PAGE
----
Also called a health output, a health outcome refers to the health effect produced by a healthcare intervention. Accurate measurement of health outcomes is key to evaluating the cost-effectiveness of treatments and defining best practises. However, such measurement is complex. The most appropriate outcome must first be defined, and this depends on the disease or condition. For example, knee surgery is expected to improve knee swelling while anti-epileptic medication is expected to reduce seizure frequency. Often, one health outcome is not enough to provide a complete picture, given that health interventions are likely to have multiple effects. For example, measuring only mortality may miss important benefits or costs to patients’ quality of life. Therefore, cost-effectiveness analyses increasingly rely on quality-adjusted life years.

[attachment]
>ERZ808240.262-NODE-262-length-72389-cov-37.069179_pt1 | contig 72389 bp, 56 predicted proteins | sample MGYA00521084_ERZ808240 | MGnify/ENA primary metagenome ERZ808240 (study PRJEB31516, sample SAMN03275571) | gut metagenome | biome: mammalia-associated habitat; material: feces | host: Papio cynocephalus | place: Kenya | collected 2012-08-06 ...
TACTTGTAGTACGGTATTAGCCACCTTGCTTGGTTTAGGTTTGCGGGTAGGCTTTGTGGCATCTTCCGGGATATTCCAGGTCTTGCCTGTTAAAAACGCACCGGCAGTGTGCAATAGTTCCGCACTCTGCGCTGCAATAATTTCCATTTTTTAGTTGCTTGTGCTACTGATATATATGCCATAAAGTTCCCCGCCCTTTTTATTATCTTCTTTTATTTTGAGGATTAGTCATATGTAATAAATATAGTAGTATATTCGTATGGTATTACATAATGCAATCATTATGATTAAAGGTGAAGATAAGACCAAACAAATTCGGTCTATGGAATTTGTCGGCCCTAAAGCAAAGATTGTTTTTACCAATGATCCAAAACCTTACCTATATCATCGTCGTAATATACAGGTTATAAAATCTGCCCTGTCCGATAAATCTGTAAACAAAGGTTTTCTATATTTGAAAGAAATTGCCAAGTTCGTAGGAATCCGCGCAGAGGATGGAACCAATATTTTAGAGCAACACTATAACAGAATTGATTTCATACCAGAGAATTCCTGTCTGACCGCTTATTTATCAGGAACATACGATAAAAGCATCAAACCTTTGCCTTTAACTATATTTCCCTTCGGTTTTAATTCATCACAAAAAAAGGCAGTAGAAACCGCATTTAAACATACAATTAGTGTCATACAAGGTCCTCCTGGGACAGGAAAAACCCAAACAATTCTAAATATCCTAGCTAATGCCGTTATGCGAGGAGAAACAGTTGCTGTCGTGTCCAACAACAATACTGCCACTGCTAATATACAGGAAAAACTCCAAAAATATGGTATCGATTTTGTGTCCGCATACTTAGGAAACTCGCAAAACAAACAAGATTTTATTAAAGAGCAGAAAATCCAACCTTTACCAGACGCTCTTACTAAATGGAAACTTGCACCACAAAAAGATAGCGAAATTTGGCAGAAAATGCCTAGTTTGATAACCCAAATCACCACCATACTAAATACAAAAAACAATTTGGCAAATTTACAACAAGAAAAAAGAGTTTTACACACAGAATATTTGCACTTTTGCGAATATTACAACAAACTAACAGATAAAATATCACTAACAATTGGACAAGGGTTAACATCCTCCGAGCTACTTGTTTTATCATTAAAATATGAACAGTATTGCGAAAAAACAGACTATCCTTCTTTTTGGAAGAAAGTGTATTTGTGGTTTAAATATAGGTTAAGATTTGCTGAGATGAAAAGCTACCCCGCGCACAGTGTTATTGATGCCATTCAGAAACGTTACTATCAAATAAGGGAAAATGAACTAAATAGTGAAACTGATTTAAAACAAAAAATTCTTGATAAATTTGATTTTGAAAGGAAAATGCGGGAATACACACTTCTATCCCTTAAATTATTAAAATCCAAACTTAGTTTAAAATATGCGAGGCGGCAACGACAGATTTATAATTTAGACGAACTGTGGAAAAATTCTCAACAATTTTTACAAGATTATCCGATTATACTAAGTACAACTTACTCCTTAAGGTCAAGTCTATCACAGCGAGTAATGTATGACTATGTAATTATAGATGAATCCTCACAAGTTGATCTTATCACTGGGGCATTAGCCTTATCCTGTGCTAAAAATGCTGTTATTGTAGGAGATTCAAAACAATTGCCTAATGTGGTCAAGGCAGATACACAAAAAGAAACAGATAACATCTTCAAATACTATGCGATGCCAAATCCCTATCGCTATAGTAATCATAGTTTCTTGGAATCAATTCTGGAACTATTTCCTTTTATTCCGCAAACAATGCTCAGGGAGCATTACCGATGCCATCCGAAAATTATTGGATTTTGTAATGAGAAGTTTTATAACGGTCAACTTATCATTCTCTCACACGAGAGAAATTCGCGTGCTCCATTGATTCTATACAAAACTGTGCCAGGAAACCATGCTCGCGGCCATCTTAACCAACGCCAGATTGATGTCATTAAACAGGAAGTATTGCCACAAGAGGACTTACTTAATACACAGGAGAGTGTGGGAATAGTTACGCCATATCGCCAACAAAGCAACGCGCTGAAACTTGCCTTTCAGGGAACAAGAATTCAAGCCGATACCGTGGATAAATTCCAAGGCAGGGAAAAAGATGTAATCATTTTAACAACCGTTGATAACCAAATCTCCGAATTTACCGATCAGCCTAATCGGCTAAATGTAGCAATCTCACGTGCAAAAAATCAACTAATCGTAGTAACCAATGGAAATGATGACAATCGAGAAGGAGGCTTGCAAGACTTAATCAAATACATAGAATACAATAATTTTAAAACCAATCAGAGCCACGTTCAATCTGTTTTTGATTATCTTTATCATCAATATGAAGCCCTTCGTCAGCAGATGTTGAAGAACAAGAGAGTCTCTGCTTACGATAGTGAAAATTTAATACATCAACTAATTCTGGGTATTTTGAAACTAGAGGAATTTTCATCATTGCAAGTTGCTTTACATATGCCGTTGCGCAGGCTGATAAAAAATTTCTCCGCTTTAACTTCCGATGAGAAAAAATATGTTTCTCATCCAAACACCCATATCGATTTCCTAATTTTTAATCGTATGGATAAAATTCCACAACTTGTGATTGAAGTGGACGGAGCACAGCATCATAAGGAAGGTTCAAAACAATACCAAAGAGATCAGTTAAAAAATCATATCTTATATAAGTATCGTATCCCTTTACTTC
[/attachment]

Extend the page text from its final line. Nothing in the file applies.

During health technology assessments, multi-dimensional measures of health outcomes that can be compared across disease states or patient populations are usually preferred (see quality adjusted life years [QALYs]).